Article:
I broke both rear shocks completely loose during one major Dukes of Hazzard moment in the Volvo that took place long before the TV show was even a remote concept for a terrible way to wreck a car.
I also broke the entire upper control arm assembly on the Volvo’s driver’s side during another adventure and somehow convinced a local welding shop to weld it back in place, despite their heavy protests.
I blew the entire exhaust manifold off the car after a series of ignored backfires that sounded like grenade explosions and caused pedestrians to hit the ground before it came loose. I was a few blocks from home and drove the misfiring monster home, despite the noisy and obvious problem.
My time with the Volvo eventually came to a close about 2 months after I sank it in a flooded underpass. I would have made it through the underpass if I had just avoided the gas pedal and idled it through the flood, but I was not that smart.
I gunned it, the fan sucked up water, and suddenly I was up to my waist in water in a stalled car. A tow truck pushed me out and the driver told me he would hook up the car because I undoubtedly pushed the fan blades through the radiator. Instead I got lucky and the Volvo fired right up, so I smugly drove it home wrapped in self-delusion about minimal damage to the car.
I may not have wiped out the radiator in the great flood but I introduced water to every part of my car up to the door handles and the results were predictable to everyone but me in terms of unseen damage.
Things got even worse shortly after the flood incident when I towed a buddy and his 544 back into town after he blew up his transmission. The tranny explosion also cut a brake line on his car and he avoided a collision with my Volvo by steering around me and spinning my car completely around into a curb at about 30 mph while tethered to the tow rope.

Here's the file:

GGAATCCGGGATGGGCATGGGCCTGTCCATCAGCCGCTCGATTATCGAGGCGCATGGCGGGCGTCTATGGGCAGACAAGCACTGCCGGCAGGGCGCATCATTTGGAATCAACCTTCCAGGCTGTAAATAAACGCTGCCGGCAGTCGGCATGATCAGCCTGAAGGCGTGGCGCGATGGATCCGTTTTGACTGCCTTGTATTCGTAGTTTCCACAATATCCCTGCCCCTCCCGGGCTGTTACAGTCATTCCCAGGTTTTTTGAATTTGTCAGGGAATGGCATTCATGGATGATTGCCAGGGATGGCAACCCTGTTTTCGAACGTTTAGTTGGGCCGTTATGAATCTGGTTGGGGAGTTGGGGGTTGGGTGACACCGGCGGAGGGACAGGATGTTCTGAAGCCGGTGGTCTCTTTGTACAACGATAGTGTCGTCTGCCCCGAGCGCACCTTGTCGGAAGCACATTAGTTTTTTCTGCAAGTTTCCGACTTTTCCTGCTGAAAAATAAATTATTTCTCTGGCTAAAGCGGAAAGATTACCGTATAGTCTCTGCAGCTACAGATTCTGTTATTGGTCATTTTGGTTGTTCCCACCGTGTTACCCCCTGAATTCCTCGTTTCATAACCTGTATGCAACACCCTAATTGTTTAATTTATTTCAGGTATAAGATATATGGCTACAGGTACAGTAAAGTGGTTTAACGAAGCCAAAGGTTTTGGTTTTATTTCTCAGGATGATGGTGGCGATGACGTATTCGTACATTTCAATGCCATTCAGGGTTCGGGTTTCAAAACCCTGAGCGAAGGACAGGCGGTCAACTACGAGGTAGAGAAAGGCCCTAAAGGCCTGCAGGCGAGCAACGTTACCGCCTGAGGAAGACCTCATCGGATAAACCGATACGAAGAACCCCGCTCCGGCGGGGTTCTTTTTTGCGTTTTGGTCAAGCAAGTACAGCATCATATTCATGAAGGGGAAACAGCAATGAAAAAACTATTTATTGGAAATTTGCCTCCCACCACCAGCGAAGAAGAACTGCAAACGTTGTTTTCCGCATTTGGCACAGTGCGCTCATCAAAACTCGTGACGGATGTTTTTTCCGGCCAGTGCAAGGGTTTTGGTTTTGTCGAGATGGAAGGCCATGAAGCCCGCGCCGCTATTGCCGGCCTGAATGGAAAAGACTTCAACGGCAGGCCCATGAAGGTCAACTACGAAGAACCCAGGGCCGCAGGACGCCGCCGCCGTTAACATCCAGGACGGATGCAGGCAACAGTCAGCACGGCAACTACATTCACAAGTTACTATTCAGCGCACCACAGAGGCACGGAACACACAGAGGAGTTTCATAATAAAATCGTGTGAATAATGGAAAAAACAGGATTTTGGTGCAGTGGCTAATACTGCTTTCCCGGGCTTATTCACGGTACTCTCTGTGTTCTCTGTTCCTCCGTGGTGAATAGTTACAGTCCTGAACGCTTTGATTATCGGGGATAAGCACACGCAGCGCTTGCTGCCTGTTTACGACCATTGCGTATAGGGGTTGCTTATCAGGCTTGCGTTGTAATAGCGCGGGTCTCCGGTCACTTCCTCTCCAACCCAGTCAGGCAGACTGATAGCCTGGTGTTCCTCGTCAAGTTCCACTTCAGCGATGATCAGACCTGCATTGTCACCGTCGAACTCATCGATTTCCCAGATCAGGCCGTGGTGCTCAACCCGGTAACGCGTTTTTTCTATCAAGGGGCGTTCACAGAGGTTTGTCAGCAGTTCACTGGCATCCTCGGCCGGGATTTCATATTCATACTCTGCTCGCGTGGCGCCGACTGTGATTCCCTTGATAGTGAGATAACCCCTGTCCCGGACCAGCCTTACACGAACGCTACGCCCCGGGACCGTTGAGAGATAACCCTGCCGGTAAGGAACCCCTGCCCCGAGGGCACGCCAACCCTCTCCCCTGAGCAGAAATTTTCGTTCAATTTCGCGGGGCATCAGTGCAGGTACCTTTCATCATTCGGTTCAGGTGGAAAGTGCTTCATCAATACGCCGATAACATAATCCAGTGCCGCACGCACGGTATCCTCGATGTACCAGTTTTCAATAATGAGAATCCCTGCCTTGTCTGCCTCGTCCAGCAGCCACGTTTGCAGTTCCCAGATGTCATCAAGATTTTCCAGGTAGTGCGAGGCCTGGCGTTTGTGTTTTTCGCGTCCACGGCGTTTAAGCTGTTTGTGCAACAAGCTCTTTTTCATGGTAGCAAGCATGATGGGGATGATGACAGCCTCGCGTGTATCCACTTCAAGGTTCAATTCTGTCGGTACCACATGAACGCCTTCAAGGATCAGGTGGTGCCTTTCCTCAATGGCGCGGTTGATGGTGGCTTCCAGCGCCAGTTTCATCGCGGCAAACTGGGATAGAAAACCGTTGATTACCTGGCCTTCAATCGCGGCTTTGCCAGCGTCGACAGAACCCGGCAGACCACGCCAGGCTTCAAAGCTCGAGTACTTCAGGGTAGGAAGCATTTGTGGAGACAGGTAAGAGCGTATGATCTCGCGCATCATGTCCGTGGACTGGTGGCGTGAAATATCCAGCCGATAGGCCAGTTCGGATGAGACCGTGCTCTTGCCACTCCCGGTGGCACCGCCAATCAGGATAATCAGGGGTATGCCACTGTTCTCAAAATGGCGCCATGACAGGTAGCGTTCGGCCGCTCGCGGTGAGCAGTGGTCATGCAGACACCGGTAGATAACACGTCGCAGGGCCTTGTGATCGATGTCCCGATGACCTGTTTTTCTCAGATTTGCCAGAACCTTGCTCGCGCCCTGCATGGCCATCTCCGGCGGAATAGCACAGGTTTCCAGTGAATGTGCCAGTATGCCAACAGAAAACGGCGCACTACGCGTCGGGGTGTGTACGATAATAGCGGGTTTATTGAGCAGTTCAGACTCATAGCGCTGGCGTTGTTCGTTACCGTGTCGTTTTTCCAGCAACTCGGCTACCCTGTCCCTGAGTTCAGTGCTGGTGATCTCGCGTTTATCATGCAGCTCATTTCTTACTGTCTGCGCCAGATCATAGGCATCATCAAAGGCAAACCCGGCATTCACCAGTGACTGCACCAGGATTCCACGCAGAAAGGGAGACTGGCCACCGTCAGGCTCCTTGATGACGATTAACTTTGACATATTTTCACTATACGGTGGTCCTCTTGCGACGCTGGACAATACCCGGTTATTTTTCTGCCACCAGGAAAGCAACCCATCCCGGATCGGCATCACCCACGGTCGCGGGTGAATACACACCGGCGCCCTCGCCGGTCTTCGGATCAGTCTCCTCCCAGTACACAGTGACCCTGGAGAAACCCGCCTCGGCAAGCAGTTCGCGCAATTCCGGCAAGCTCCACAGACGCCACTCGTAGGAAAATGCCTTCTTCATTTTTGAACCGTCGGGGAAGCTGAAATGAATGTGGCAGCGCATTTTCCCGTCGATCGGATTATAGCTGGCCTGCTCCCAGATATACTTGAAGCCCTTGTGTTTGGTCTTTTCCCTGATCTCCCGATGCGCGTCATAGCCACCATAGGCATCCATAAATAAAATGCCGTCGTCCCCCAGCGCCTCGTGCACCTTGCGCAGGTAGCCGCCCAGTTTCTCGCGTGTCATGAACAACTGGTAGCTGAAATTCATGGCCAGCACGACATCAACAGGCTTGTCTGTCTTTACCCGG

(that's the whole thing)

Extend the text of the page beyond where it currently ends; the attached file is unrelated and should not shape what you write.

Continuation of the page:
The damage was mostly concentrated on the rear axle of my car and I needed to replace the wheel bearing on the side that hit the curb. But there was more damage than a mere wheel bearing inflicted by the impact and the cumulative total from years of abuse was finally too much for the car. I was forced to let the car go in favor of a Datsun truck at a local dealership.
My last ride in the car was in the passenger seat while a salesman ignored my warnings about how to drive the Volvo during a brief test drive. He was a former rally driver who was “racing before I was even born”, in his words.
I told him he had never driven my Volvo and he got scared back into reality after only 2 blocks of driving the car. I saw fear in the eyes of a salesman who had served in World War Two but he did take the car as a trade-in for the Datsun. Many years later, I found out he told his then-teenage daughter that in no way, shape or form was she going to buy my Volvo off the lot.
I said goodbye to my Volvo that day and never looked back at the time. Then I spotted a Volvo with an unconventional green paint job just like mine back in the 90s. I almost turned around to see whether my old friend had indeed survived its time with me all those years ago when it was a big part of my teenage misadventures.
But I kept going that day, despite the enormous temptation to find out whether it actually was my car. I took a cooling-off period of about a month before I drove by the place. The green Volvo was gone and I felt a conflicting sense of intense relief and deep regret because I would have bought the car if it was mine.
In reality, some things in life are best left in the rear view mirror.